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Magic Tax Numbers for 2021

Magic tax numbers for 2021: As 2021 comes to a close, it’s a good time to think about magic numbers that could affect your taxes in April. Before December 31, there might be adjustments you could make. Below are just 5 examples, but there are many more. They might be worth discussing with your CFP, CPA, or run through a tax calculator. Ask what you can do to get your income down to these magic numbers. You could save hundreds or thousands of dollars.

Magic Number 1: Income Bracket Jump

There are 7 different ordinary income brackets, but two levels that make the biggest jumps – from 12% to 22% and from 24% to 32%. For Married Filing Jointly (MFJ) those jumps occur at $81,050 and $172,750 and Single (S) at $40,525 and $86,375. An additional $1000 over these amounts means you pay either $100 or $80 in additional tax. Every additional $1000 after that incurs the same additional tax until you reach the next bracket.

Magic Number 2: Standard Deduction

The figures above are for taxable income – so, unless you itemize, you could add the standard deduction (MFJ – $25,100 or S – $12,550) on top to reach your target magic income number to avoid the big jump brackets: (MFJ – $81,050 + $25,100 = $106,150 and $172,750 + $25,100 = $197,850 or S – $40,525 + $12,550 = $53,075 and $86,375 + $12,550 = $98,925). That’s a better number to manage.

Magic Number 3: Capital Gains Bracket Jump

There are only 3 brackets for capital gains income – 0%, 15%, and 20%. The 15% bracket is really wide – (MFJ) $80,801 to $501,600 (MFJ) and (S) $40,401 to $445,850. Say you have a really low income year. Maybe you just retired but haven’t claimed Social Security yet, or for a health or economic reason you earned so much less that you are actually close to the bottom of the 15% capital gains bracket. AND you own something that has a capital gain – perhaps something you bought or inherited a long time ago. You could pay NO capital gains taxes by selling it in the year in which you have the low income. This is definitely one to run by your CPA or financial professional before making that sale, though, to make sure.

Magic Number 4: For Business Owners – QBI/199A Deduction

It’s too complex for here, but the magic numbers to keep in mind are (MFJ) – $329,800 and (S) – $164,900. If you can stay below these numbers, you might get a special extra deduction. Definitely worth it to run by a CPA to see what you can do before year-end to get this bonus.

Magic Number 5: Medicare Surcharges (Age 63 and over. Yes. 63.)

Medicare premiums have 6 brackets. Your Medicare premium for 2023 is based on your 2021 income, because Medicare looks at your tax return from 2 years prior (unless you appeal due to a life event such as retirement – more info here: https://www.aarp.org/retirement/social-security/questions-answers/medicare-premium-irmaa.html). If you turned 63 in 2021 and do not retire or have another life event by 2023, this year’s income will be what Medicare uses to assess surcharges, or not.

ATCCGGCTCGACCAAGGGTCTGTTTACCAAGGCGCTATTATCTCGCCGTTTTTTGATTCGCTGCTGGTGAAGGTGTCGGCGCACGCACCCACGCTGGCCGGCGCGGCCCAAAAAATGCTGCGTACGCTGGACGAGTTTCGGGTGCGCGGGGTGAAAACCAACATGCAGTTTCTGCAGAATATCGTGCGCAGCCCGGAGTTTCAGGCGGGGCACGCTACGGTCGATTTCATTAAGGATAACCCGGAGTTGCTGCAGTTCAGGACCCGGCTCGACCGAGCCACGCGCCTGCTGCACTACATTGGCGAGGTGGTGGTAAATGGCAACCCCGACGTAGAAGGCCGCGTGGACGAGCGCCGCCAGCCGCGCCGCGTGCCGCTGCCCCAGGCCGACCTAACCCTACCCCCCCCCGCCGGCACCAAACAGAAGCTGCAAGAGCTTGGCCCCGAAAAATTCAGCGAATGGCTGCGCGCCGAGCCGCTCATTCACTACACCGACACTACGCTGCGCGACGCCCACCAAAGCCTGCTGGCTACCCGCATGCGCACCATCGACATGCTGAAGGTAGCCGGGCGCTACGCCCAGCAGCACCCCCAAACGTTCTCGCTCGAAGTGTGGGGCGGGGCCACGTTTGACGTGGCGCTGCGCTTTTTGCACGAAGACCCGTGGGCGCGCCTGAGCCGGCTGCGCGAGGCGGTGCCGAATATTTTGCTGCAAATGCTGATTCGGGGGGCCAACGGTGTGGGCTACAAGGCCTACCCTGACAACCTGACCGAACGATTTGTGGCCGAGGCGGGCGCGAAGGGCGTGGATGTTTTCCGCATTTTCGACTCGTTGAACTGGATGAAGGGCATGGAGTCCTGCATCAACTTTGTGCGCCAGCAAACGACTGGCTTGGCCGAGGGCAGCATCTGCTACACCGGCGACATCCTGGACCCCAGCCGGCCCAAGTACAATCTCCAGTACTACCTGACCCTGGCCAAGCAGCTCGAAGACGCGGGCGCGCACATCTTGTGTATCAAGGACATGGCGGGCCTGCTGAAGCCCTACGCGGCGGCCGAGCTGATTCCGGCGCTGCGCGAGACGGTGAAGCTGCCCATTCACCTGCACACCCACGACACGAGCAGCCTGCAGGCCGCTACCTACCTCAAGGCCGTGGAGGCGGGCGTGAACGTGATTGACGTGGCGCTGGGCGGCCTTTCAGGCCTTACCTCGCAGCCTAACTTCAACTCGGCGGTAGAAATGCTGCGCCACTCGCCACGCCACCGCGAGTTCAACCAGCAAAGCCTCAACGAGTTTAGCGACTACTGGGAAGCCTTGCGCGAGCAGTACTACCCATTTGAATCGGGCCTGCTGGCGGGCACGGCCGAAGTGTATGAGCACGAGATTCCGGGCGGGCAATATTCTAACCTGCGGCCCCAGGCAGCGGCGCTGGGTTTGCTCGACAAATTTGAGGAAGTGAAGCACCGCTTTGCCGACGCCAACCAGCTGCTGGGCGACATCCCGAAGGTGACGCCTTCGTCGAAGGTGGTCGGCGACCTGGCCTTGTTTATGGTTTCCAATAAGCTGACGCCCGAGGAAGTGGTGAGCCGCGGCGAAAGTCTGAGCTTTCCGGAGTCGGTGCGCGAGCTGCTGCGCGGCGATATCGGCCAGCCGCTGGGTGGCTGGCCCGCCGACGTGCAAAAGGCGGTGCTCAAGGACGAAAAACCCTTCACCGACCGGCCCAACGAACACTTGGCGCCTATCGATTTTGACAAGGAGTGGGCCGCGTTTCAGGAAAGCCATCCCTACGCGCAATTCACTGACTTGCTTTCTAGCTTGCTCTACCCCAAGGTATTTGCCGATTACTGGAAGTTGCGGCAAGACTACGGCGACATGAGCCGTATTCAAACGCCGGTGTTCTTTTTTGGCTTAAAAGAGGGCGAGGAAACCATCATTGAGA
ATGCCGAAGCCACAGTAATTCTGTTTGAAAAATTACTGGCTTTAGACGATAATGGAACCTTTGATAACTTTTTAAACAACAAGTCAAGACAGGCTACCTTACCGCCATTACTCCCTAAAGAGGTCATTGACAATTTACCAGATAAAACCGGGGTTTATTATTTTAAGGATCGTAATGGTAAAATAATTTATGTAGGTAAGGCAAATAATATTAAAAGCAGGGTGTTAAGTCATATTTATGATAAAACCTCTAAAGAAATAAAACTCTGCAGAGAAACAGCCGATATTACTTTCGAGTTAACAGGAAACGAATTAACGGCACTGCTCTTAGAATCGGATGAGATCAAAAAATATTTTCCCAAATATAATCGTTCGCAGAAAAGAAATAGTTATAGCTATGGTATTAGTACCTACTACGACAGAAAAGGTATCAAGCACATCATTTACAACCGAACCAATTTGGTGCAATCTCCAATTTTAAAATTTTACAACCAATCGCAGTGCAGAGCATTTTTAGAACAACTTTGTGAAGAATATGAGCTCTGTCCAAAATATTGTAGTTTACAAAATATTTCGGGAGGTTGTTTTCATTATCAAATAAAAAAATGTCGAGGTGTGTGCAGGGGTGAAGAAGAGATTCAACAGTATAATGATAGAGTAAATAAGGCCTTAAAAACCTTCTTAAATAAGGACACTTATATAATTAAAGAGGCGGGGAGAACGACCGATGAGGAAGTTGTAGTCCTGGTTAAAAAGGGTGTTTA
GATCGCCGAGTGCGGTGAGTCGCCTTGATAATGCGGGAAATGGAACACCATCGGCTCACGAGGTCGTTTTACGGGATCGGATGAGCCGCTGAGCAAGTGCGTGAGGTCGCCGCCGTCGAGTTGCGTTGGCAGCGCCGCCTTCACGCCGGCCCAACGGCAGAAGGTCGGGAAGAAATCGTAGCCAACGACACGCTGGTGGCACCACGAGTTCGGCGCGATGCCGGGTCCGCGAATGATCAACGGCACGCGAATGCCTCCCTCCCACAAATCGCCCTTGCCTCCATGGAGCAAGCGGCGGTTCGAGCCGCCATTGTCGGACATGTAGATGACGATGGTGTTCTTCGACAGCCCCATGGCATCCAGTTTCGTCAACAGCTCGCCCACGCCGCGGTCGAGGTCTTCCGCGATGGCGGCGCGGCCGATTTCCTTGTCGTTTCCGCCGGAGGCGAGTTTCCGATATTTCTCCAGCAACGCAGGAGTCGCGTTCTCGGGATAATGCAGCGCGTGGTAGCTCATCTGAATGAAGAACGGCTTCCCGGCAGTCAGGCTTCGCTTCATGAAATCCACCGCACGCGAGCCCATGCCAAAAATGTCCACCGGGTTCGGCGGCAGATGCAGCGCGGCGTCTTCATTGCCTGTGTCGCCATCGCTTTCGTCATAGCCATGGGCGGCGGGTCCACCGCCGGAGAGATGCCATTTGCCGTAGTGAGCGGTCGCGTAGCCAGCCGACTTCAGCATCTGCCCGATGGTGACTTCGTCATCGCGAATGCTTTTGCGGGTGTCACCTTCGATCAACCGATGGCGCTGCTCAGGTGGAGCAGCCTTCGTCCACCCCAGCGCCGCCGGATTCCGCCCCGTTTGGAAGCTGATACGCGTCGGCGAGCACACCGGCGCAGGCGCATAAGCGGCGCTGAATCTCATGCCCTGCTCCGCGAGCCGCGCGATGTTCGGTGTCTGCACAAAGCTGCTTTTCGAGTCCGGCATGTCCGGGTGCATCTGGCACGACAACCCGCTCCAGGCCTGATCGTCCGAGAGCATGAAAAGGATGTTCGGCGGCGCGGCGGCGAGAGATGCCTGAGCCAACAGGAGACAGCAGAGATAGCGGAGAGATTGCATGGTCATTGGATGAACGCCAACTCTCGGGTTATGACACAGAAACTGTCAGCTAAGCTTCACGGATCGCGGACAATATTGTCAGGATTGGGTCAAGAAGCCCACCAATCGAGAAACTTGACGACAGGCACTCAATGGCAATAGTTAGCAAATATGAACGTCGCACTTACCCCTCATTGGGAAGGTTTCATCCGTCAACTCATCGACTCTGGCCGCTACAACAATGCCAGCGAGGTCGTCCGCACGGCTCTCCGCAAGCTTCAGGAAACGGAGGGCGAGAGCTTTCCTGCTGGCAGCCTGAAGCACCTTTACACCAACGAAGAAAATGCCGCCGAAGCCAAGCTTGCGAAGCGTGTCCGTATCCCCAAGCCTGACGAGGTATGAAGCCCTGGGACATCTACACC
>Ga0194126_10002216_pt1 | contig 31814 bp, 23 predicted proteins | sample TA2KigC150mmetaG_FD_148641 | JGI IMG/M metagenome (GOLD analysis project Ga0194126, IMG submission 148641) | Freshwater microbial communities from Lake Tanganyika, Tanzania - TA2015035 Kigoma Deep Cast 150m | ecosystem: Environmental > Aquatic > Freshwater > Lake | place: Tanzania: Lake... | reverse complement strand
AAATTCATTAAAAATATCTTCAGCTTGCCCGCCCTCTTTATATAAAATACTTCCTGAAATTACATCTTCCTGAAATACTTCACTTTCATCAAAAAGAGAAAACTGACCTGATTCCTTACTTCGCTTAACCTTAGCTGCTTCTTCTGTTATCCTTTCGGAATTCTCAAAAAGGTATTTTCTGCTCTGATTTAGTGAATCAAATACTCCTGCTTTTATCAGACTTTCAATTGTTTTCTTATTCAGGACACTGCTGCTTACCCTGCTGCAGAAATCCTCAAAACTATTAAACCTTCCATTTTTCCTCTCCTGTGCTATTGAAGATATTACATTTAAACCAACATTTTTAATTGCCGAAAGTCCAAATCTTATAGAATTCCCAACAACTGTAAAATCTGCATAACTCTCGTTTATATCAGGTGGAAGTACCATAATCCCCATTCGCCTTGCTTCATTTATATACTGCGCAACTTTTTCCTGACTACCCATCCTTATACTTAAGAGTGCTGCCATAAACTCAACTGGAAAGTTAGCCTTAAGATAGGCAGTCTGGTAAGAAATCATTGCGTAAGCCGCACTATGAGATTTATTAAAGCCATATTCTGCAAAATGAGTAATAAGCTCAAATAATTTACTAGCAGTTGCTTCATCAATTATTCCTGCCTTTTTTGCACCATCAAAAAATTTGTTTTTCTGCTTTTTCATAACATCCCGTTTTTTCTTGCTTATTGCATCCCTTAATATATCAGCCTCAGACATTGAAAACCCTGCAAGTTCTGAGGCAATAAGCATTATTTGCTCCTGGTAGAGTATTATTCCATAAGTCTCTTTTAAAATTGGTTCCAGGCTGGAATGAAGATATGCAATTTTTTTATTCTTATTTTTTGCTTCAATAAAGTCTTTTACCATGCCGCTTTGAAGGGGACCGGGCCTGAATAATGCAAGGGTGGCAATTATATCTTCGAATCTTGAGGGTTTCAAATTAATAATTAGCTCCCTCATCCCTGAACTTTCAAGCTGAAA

You pay a surcharge of $89.10/month, or $1069/year for each income bracket. In other words, going $1000 over the income bracket can cost you an extra $1069 per year.

Here are the Medicare Part B magic numbers for 2021 (at each income level you pay another $1069/year):

MFJ – $176,000; $222,000; $276,000; $330,000; and $750,000

S – $88,000; $111,000; $138,000; $165,000; and $500,000

Part D (prescription drug coverage) also has surcharges, though not as high as Part B. Avoiding the Part B brackets will also avoid the Part D surcharges.

For an excellent explanation of Medicare brackets, see Mary Beth Franklin’s article in InvestmentNews: https://www.investmentnews.com/article/20181120/FREE/181129997/medicare-high-income-surcharges-to-increase-in-2019

Now is the Time to Think About Taxes

These are just 5 magic tax numbers for 2021 to watch – other examples include optimal itemizing numbers; alternative minimum taxes; qualifying for ACA subsidies; and phaseouts for Roth IRA contributions.

Some people wait until February or March to think about taxes, when income for the prior year is already set. Instead, before the year is over, see if you can manage to hit a magic number and save a few bucks.

Schedule a 30-minute call to talk more about taxes or other money topics: https://bit.ly/3GWZNrc

Holly Donaldson

Holly P. Donaldson, CFP® writes and consults on the psychology of money. Her fee-only, product-free financial planning practice focuses on increasing financial self-efficacy for those seeking a financial navigator to help them make good decisions. She is the author of The Mindful Money Mentality: How to Find Balance in Your Financial Future (Porchview Publishing, 2013) and publisher of the award-winning monthly e-letter, "The View From the Porch." With a fully virtual practice in Seminole, Florida, she primarily serves clients located in the Tampa, St. Petersburg, and Clearwater areas. Holly will also work with clients who are a good fit located elsewhere in the United States.

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